My adventures with Sherlock Holmes.

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Yes, to answer the question, what person in history would you most like to meet, I would dine with Mark Twain in a New York minute, and have had many a conversation with him in my mind. But there is one other who is never far from my imagination — the Great Detective himself, Sherlock Holmes.

Yes, I know. While I am aware that he is a literary creation, it doesn’t make him less real to me. Maybe I am different — growing up, my invisible friends were, after all, Mowgli and the gang from Jungle Book (created in my imagination from the book, not the Disney cartoon). I don’t let little things, like reality, get in my way.

I read my first Sherlock Holmes mystery when I was 13 years old. Here he was, the keenest observer, the ultimate scientist, the master of critical thinking. I wanted to be with him — I wanted to BE him!

And yet, after reading all the stories, short and long, there were things I had problems reconciling him with — he was a raging misogynist, egomaniac, drug addict. Sure, he saw EVERYTHING, but he also judged and did not hold back in sharing his judgments. His friends … no, his friend — there was just Dr. Watson, and he made plenty of excuses for the great man.

Ah, but to have adventures with him, to see what he sees, to think like he does …

(Cue daydream music and squiggly lines…)

Holmes and I are riding in the back of the hansom cab. We are rushing along a nearly deserted London street circa 1890, it’s the middle of the night. The streets are lit by dim gaslights, and there is foggy drizzle outside.

Holmes told me to keep my eyes open when we get to the crime scene. “It has long been an axiom of mine that the little things are infinitely the most important.”

We arrived at a small house that stood between other identical houses, except that it has police outside and inside of it. We are quickly shown upstairs where we’re greeted by Inspector Lestrade.

“We’re baffled, Mr. Holmes. Can’t make heads or tails out of this. The door was locked, the windows barred. How did this guy shoot himself, then stab himself 17 times, then hang himself, then lay himself out on the floor? It’s like he was killed over and over again by a ghost!”

“My dear inspector, there are no ghosts, murdering ones or otherwise. When you have eliminated all which is impossible, then whatever remains, however improbably, must be the truth. Remember, as a rule, the more bizarre a thing is, the less mysterious it proves to be.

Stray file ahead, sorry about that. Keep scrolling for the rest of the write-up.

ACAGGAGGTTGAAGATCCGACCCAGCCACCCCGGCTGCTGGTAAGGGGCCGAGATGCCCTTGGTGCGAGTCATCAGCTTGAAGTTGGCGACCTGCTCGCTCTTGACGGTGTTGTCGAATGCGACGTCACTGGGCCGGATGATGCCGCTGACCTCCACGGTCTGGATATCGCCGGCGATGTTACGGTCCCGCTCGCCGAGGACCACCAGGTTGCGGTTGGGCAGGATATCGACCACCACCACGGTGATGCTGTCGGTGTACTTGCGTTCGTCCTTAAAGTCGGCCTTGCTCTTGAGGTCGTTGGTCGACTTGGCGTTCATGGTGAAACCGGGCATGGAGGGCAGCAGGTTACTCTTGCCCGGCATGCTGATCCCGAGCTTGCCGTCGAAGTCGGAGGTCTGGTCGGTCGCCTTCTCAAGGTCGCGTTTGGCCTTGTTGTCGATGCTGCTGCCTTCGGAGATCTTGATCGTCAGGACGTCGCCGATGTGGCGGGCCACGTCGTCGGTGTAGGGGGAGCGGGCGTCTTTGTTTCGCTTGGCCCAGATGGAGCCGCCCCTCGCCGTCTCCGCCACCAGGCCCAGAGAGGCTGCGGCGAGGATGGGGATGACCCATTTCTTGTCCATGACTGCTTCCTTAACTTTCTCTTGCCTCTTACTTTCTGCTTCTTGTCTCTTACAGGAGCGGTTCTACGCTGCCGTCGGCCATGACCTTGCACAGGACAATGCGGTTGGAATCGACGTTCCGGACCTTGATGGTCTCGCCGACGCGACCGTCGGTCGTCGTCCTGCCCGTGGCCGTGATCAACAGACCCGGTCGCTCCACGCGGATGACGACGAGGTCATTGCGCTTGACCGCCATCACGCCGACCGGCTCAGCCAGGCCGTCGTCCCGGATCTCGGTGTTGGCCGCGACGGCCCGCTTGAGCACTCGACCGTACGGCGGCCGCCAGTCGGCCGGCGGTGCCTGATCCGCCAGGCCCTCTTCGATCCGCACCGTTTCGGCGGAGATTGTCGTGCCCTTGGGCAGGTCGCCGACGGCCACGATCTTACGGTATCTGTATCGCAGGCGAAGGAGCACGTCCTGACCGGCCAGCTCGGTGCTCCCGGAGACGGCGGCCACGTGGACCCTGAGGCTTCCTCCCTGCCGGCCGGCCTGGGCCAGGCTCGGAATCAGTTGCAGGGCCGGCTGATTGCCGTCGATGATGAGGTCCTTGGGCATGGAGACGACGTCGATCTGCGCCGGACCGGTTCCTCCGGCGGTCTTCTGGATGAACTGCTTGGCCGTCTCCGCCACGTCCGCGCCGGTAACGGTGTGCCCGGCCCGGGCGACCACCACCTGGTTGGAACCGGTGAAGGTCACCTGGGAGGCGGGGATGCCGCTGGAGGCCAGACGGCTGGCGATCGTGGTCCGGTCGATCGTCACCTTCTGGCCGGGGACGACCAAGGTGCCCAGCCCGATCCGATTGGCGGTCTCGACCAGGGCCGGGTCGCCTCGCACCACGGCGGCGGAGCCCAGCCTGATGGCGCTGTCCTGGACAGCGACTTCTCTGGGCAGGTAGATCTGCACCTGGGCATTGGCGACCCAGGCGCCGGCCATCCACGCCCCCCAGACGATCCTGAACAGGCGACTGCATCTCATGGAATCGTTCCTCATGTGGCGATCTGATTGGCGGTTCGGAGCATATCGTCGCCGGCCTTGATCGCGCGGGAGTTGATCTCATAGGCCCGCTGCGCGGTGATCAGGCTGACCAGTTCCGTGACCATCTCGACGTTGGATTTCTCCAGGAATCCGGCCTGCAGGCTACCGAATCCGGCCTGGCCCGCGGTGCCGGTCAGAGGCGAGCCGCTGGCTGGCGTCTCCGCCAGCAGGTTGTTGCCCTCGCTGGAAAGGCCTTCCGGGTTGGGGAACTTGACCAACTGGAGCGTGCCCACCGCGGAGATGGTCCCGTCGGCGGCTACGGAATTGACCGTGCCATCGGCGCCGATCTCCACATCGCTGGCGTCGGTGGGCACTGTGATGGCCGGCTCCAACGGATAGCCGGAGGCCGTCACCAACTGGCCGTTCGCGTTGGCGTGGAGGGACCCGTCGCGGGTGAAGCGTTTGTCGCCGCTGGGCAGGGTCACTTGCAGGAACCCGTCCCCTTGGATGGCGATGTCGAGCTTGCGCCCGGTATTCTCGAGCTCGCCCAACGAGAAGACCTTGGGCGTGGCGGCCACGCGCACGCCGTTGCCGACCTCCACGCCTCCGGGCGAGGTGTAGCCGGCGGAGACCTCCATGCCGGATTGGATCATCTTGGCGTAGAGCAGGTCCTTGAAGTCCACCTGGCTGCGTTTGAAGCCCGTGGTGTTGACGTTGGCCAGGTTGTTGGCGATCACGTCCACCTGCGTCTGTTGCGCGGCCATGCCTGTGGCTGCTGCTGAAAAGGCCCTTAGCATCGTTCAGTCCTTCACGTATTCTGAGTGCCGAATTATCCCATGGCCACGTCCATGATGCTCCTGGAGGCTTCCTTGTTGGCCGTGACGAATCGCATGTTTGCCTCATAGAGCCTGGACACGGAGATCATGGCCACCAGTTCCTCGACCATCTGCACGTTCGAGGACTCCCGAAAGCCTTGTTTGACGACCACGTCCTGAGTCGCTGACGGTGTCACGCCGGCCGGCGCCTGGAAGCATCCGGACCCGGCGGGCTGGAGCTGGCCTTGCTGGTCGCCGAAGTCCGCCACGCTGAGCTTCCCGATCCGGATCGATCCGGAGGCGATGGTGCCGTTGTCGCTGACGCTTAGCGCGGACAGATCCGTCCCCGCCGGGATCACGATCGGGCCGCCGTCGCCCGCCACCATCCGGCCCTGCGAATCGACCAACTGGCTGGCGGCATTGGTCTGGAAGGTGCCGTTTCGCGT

“All right, Elena. You know my methods, now use them.”

I looked around the cramped room, full of books, overstuffed furniture, and folders.

“This man was a researcher, a teacher. He was left-handed, I see chalk marks on the side of his left sleeve. He didn’t have a lot of money, the clothes and shoes he wears are old — well-taken care of, but out of date and patched many times. He used to be married, I can see the pale indentation on his left ring finger, but now, as we walked through the house, I see no evidence of a woman’s touch or presence.”

Holmes made an impatient gesture with his hand. “Yes, yes, that is evident, however, what do you think of the manner of his death?”

“He was murdered by several people. And the overkill, the manner of his death, points to something hateful — a grudge, revenge, a crime of passion.”

“It is a capital mistake to theorize before you have all the evidence. It biases the judgment.”

“What other evidence is there?”

“Why don’t you ask the witness, since there was one in that closet. And she is still there!” Homes pivoted on his heels and pointed to the wall. I and the inspector looked closer and saw that there was a well-hidden door built to blend into the wall. As we all watched, it creaked open and a small girl come out, slowly.

“Ah, Mr. Holmes, for the life of me I’ll never understand how you see these things,” Inspector Lestrade shook his head. (End dream sequence.)

But I am not writing another story, and this mystery is just beginning. The game is afoot.

I am still dreaming of working with the greatest consulting detective ever — the first one at that. In reality, I would be afraid for Sherlock Holmes to notice me — he could be brutally honest in his assessment of people’s intelligence and ability, something I have no desire being on the other end of. A great deal of time, my imagination fails me in mid-adventure. I lose my nerve, I don’t see what he saw, I don’t think like he thought. He was singular, special.

I really need to train my brain– read more, think more, observe more. And maybe I should learn to play the violin.

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